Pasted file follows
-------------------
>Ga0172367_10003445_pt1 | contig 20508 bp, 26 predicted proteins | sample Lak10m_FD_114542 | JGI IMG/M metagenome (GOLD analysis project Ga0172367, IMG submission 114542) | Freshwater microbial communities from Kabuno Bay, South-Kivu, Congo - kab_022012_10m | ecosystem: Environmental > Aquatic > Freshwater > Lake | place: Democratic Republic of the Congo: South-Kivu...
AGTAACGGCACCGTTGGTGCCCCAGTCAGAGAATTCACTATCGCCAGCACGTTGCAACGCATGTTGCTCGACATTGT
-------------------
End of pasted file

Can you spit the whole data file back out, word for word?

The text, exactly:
>Ga0172367_10003445_pt1 | contig 20508 bp, 26 predicted proteins | sample Lak10m_FD_114542 | JGI IMG/M metagenome (GOLD analysis project Ga0172367, IMG submission 114542) | Freshwater microbial communities from Kabuno Bay, South-Kivu, Congo - kab_022012_10m | ecosystem: Environmental > Aquatic > Freshwater > Lake | place: Democratic Republic of the Congo: South-Kivu...
AGTAACGGCACCGTTGGTGCCCCAGTCAGAGAATTCACTATCGCCAGCACGTTGCAACGCATGTTGCTCGACATTGT